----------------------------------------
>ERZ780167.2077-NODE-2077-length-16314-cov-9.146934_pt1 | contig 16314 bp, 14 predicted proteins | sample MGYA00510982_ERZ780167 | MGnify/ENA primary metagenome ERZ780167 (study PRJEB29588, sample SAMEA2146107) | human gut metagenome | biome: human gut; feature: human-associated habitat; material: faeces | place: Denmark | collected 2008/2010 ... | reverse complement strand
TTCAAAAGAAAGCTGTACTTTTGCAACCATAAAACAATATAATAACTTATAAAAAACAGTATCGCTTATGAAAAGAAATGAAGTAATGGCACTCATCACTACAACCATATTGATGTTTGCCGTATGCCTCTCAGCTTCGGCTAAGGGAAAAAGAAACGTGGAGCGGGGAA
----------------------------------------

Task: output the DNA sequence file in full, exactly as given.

>ERZ780167.2077-NODE-2077-length-16314-cov-9.146934_pt1 | contig 16314 bp, 14 predicted proteins | sample MGYA00510982_ERZ780167 | MGnify/ENA primary metagenome ERZ780167 (study PRJEB29588, sample SAMEA2146107) | human gut metagenome | biome: human gut; feature: human-associated habitat; material: faeces | place: Denmark | collected 2008/2010 ... | reverse complement strand
TTCAAAAGAAAGCTGTACTTTTGCAACCATAAAACAATATAATAACTTATAAAAAACAGTATCGCTTATGAAAAGAAATGAAGTAATGGCACTCATCACTACAACCATATTGATGTTTGCCGTATGCCTCTCAGCTTCGGCTAAGGGAAAAAGAAACGTGGAGCGGGGAA